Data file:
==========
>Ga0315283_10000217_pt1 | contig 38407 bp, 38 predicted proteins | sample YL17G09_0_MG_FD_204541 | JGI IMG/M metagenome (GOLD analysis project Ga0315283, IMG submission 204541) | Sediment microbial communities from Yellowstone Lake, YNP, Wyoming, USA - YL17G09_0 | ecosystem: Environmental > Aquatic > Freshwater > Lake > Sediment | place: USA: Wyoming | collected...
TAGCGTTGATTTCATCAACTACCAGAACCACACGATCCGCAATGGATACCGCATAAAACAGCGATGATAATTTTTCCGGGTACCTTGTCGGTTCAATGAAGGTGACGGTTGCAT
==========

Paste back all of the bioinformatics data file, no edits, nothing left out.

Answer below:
>Ga0315283_10000217_pt1 | contig 38407 bp, 38 predicted proteins | sample YL17G09_0_MG_FD_204541 | JGI IMG/M metagenome (GOLD analysis project Ga0315283, IMG submission 204541) | Sediment microbial communities from Yellowstone Lake, YNP, Wyoming, USA - YL17G09_0 | ecosystem: Environmental > Aquatic > Freshwater > Lake > Sediment | place: USA: Wyoming | collected...
TAGCGTTGATTTCATCAACTACCAGAACCACACGATCCGCAATGGATACCGCATAAAACAGCGATGATAATTTTTCCGGGTACCTTGTCGGTTCAATGAAGGTGACGGTTGCAT